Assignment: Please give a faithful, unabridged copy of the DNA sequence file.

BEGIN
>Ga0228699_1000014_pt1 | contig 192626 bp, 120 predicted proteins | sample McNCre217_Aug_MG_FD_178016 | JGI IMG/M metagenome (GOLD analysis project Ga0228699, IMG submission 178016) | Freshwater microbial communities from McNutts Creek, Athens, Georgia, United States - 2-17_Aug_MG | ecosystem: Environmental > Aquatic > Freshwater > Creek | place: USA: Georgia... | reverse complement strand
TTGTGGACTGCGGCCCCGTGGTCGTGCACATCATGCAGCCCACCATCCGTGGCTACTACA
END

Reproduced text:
>Ga0228699_1000014_pt1 | contig 192626 bp, 120 predicted proteins | sample McNCre217_Aug_MG_FD_178016 | JGI IMG/M metagenome (GOLD analysis project Ga0228699, IMG submission 178016) | Freshwater microbial communities from McNutts Creek, Athens, Georgia, United States - 2-17_Aug_MG | ecosystem: Environmental > Aquatic > Freshwater > Creek | place: USA: Georgia... | reverse complement strand
TTGTGGACTGCGGCCCCGTGGTCGTGCACATCATGCAGCCCACCATCCGTGGCTACTACA